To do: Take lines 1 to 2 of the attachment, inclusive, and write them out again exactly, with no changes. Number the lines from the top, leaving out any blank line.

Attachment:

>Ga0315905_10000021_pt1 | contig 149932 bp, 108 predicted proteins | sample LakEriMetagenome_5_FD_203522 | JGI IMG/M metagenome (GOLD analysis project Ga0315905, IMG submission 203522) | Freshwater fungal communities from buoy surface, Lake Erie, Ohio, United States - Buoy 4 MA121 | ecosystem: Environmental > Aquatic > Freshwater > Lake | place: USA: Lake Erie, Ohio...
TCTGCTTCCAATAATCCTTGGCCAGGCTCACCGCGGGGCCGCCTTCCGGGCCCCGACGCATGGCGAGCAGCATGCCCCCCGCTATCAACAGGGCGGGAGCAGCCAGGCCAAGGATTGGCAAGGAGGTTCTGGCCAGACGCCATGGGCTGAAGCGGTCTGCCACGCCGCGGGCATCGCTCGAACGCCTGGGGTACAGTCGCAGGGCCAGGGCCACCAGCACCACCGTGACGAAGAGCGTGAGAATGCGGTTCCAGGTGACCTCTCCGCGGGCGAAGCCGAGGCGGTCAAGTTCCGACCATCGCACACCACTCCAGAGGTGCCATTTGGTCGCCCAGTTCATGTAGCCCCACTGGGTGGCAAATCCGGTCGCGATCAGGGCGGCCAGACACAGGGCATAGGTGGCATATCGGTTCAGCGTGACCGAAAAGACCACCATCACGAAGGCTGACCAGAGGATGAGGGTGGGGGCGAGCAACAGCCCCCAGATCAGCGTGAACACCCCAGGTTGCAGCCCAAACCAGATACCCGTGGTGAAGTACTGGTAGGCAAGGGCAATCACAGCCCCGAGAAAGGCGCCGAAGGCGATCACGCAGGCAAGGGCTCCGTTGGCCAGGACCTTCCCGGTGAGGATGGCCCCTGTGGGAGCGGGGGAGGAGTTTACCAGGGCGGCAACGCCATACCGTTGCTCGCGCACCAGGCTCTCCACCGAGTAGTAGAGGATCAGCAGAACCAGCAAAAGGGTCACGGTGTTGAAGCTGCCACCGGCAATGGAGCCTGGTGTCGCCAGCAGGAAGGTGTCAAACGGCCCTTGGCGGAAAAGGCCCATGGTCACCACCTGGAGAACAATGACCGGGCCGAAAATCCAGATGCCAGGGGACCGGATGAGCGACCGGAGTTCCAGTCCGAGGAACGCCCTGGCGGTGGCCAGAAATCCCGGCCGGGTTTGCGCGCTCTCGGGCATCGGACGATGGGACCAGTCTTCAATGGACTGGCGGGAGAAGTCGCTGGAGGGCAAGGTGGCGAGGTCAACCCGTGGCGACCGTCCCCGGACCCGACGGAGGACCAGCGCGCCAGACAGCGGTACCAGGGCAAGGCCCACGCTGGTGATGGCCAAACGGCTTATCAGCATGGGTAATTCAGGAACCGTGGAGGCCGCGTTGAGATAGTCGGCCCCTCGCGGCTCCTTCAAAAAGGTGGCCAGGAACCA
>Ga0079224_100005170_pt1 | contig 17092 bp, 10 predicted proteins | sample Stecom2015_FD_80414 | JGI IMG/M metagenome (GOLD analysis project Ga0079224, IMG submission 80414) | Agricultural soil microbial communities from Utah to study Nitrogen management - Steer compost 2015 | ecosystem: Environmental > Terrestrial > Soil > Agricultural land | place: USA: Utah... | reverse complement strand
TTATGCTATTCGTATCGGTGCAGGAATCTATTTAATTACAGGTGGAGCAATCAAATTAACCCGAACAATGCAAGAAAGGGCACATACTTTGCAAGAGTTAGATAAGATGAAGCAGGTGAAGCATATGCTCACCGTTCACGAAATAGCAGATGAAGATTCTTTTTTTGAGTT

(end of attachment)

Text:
>Ga0315905_10000021_pt1 | contig 149932 bp, 108 predicted proteins | sample LakEriMetagenome_5_FD_203522 | JGI IMG/M metagenome (GOLD analysis project Ga0315905, IMG submission 203522) | Freshwater fungal communities from buoy surface, Lake Erie, Ohio, United States - Buoy 4 MA121 | ecosystem: Environmental > Aquatic > Freshwater > Lake | place: USA: Lake Erie, Ohio...
TCTGCTTCCAATAATCCTTGGCCAGGCTCACCGCGGGGCCGCCTTCCGGGCCCCGACGCATGGCGAGCAGCATGCCCCCCGCTATCAACAGGGCGGGAGCAGCCAGGCCAAGGATTGGCAAGGAGGTTCTGGCCAGACGCCATGGGCTGAAGCGGTCTGCCACGCCGCGGGCATCGCTCGAACGCCTGGGGTACAGTCGCAGGGCCAGGGCCACCAGCACCACCGTGACGAAGAGCGTGAGAATGCGGTTCCAGGTGACCTCTCCGCGGGCGAAGCCGAGGCGGTCAAGTTCCGACCATCGCACACCACTCCAGAGGTGCCATTTGGTCGCCCAGTTCATGTAGCCCCACTGGGTGGCAAATCCGGTCGCGATCAGGGCGGCCAGACACAGGGCATAGGTGGCATATCGGTTCAGCGTGACCGAAAAGACCACCATCACGAAGGCTGACCAGAGGATGAGGGTGGGGGCGAGCAACAGCCCCCAGATCAGCGTGAACACCCCAGGTTGCAGCCCAAACCAGATACCCGTGGTGAAGTACTGGTAGGCAAGGGCAATCACAGCCCCGAGAAAGGCGCCGAAGGCGATCACGCAGGCAAGGGCTCCGTTGGCCAGGACCTTCCCGGTGAGGATGGCCCCTGTGGGAGCGGGGGAGGAGTTTACCAGGGCGGCAACGCCATACCGTTGCTCGCGCACCAGGCTCTCCACCGAGTAGTAGAGGATCAGCAGAACCAGCAAAAGGGTCACGGTGTTGAAGCTGCCACCGGCAATGGAGCCTGGTGTCGCCAGCAGGAAGGTGTCAAACGGCCCTTGGCGGAAAAGGCCCATGGTCACCACCTGGAGAACAATGACCGGGCCGAAAATCCAGATGCCAGGGGACCGGATGAGCGACCGGAGTTCCAGTCCGAGGAACGCCCTGGCGGTGGCCAGAAATCCCGGCCGGGTTTGCGCGCTCTCGGGCATCGGACGATGGGACCAGTCTTCAATGGACTGGCGGGAGAAGTCGCTGGAGGGCAAGGTGGCGAGGTCAACCCGTGGCGACCGTCCCCGGACCCGACGGAGGACCAGCGCGCCAGACAGCGGTACCAGGGCAAGGCCCACGCTGGTGATGGCCAAACGGCTTATCAGCATGGGTAATTCAGGAACCGTGGAGGCCGCGTTGAGATAGTCGGCCCCTCGCGGCTCCTTCAAAAAGGTGGCCAGGAACCA